I was in a workshop a few months ago (okay, a LONG time ago by the time I actually publish this post!), and I heard the phrase “culture of data use”. I can no longer remember the source, so I apologize in advance for my vagueness. This culture was defined by:
- Ensuring access to data
- Making meaning from data
- Clarifying expectations for data use
- Building knowledge and skills to use data
- Leading a culture of data use
I was struck by the phrase and the entire concept of a culture of data use. In education we often suffer from DRIP- Data Rich but Information Poor. Through the NCLB era, we were forced to see our data in various color-coded charts and our schools’ names in rank order based on the data. But this mandated data identification did not, in any system in which I was a member, create a culture of effective data use.
As we now begin to analyze our most recent student achievement results (part of the SBAC here in CA), we have an opportunity to create a culture of data use. We can help students, teachers, parents, and administrators see the strengths in the data as well as the areas in which we need to grow. We can be brave and hold hard conversations about the realities of the achievement gap that still exists in too many schools. We can use the data to truly inform our instruction and to make a different in student learning moving forward.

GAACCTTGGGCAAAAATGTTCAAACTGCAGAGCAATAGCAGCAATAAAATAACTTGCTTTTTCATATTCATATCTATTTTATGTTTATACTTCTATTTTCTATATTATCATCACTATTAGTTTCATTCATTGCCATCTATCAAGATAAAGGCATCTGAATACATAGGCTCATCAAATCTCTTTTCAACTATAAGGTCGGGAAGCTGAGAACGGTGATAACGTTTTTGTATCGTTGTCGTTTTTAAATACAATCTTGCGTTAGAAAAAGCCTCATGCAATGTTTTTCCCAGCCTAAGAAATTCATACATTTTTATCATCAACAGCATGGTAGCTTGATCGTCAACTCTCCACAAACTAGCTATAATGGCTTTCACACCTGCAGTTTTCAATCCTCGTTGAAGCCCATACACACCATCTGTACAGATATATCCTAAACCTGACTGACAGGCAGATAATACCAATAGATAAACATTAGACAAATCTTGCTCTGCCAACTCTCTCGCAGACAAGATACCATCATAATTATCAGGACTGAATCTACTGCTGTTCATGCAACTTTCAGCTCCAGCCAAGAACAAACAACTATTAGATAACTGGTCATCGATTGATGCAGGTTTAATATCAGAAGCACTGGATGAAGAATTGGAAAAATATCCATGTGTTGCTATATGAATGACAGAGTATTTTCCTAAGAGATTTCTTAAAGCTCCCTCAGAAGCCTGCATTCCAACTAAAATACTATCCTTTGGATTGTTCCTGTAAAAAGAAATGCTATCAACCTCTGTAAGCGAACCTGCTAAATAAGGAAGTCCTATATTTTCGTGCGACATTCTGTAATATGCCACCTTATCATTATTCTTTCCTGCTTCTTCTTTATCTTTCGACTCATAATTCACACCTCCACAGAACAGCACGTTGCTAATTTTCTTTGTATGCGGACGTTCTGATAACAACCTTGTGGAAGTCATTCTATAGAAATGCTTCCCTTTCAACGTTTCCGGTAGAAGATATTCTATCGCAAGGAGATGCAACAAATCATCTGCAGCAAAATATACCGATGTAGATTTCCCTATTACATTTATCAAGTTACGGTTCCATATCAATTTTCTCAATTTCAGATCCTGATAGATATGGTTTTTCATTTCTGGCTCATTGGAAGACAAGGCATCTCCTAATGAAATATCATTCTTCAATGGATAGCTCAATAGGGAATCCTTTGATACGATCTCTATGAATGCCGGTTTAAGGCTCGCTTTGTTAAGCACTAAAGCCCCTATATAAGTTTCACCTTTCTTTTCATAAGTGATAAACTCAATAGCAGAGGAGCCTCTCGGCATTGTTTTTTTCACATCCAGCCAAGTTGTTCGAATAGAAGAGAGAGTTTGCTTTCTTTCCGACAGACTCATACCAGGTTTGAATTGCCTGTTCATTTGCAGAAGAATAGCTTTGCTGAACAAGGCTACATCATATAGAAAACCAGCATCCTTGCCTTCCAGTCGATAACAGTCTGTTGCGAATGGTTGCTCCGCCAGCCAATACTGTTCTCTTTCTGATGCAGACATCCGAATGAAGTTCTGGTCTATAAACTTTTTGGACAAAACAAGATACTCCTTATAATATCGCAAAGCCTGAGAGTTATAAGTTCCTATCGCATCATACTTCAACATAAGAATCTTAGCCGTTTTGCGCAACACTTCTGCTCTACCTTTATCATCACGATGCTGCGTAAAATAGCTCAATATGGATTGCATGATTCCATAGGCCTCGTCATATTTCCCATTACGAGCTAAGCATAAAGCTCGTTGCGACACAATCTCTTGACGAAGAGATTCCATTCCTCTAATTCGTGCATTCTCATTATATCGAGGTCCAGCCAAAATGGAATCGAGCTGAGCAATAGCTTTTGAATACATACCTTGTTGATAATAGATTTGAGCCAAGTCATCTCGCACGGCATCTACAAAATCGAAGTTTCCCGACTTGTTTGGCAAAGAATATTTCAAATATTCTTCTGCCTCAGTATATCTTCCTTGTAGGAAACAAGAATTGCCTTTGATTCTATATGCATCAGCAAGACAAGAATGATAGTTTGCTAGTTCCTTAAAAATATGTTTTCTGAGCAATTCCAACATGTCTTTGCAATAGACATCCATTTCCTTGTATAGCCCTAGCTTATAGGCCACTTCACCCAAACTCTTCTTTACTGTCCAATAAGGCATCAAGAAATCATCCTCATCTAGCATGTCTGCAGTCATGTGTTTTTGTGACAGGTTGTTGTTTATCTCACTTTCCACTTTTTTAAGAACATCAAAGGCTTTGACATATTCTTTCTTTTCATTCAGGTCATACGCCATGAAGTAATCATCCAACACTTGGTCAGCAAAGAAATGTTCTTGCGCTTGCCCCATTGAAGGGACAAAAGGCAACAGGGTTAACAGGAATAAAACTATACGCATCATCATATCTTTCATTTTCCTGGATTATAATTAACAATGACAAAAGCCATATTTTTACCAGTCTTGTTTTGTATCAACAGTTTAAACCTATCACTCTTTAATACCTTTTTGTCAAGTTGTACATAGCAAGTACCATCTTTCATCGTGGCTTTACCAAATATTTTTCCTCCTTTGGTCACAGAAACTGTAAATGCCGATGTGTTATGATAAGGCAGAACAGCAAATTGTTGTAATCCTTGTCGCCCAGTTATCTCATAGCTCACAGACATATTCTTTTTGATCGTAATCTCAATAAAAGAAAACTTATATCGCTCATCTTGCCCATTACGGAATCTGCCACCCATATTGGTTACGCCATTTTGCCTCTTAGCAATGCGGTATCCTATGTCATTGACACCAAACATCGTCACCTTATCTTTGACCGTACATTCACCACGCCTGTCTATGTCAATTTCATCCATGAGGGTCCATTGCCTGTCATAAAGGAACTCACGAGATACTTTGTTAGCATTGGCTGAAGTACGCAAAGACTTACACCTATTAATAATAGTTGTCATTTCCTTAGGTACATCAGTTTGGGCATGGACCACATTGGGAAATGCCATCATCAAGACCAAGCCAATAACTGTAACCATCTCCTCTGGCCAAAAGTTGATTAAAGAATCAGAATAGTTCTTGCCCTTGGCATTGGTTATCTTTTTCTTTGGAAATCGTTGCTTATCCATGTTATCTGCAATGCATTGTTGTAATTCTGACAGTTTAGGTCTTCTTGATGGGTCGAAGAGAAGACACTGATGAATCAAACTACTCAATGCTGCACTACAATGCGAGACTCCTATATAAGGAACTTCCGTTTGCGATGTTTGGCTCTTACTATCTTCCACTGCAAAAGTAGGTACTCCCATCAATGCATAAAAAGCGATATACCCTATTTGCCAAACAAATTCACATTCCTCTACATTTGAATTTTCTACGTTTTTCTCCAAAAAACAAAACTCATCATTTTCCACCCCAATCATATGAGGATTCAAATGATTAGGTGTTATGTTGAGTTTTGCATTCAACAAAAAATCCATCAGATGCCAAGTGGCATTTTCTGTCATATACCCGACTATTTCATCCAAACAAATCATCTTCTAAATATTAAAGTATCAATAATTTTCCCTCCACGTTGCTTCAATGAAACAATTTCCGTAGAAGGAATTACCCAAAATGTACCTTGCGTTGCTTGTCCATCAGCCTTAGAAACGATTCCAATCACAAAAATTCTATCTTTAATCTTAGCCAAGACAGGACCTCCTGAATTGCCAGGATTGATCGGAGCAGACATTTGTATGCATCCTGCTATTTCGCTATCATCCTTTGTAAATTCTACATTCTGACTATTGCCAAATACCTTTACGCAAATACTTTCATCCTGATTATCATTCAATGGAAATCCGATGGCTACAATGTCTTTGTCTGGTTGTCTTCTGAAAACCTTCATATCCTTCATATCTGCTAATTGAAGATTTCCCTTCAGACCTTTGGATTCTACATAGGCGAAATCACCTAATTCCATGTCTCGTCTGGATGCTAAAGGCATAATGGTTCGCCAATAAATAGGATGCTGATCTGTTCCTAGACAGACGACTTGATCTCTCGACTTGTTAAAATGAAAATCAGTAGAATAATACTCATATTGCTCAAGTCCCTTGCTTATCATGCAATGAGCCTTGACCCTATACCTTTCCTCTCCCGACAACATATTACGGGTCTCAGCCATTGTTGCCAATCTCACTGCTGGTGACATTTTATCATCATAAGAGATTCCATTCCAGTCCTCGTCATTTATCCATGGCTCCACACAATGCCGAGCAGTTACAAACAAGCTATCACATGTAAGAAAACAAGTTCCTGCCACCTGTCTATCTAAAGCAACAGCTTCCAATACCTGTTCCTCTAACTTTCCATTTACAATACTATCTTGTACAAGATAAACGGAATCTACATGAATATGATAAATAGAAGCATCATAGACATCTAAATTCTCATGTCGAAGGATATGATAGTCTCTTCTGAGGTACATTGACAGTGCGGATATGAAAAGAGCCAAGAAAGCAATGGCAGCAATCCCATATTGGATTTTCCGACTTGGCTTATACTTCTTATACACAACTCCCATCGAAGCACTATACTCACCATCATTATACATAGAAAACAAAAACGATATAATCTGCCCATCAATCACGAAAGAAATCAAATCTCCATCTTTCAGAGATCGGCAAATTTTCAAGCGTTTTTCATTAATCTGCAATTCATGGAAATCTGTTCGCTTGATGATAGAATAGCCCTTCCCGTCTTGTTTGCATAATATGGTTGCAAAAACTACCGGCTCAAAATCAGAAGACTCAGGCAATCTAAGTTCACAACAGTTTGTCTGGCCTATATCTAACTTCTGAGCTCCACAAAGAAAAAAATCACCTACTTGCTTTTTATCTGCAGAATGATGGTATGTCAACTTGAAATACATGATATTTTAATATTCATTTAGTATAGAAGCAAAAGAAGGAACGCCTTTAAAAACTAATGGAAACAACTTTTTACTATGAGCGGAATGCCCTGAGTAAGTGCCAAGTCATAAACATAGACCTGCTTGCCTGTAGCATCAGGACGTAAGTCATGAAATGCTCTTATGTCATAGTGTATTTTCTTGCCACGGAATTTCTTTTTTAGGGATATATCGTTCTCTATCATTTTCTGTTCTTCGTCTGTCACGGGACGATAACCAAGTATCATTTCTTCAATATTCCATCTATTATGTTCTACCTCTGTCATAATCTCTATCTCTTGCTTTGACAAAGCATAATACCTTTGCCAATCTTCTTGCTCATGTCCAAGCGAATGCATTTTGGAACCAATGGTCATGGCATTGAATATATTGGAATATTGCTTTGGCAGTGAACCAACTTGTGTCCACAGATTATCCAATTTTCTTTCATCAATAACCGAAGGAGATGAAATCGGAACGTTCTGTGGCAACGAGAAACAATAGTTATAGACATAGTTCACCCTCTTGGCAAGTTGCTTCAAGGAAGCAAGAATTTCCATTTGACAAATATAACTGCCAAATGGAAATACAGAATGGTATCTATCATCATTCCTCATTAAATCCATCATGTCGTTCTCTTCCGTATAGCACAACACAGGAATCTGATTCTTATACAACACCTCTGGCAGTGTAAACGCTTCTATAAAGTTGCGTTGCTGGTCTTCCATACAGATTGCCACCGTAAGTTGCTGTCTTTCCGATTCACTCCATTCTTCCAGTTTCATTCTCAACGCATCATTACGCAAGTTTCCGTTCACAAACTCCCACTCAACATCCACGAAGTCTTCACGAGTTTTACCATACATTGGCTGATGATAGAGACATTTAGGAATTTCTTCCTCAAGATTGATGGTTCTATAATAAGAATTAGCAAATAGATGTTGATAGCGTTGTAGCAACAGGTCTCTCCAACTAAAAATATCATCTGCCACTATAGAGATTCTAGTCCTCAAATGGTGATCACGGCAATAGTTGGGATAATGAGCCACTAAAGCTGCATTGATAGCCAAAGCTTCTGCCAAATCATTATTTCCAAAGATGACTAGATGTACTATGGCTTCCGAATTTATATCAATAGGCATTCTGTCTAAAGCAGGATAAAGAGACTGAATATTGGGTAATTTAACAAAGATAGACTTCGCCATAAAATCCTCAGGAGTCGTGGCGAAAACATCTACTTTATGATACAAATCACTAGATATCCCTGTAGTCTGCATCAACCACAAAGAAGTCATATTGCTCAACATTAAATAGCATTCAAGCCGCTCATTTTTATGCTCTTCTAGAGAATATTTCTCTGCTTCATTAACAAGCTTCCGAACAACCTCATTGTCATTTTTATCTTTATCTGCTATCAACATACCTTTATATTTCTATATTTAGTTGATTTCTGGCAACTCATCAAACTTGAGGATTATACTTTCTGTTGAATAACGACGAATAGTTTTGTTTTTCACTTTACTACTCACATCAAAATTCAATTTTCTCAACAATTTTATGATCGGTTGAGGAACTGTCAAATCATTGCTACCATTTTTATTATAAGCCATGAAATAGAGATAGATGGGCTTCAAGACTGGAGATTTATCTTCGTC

There is much knowledge we need in order to use the new data. We need to understand the new proficiency levels, the claims, and how the standards are assessed in an integrated fashion. We need to remember that these data are one point in time, one measure of a year of teaching of learning, one element in our data culture. We must also recognize that if we don’t teach to the depth of knowledge called for in our state standards, our kids won’t have the opportunity to achieve the highest levels of achievement.
How is your school or district creating a culture of data use?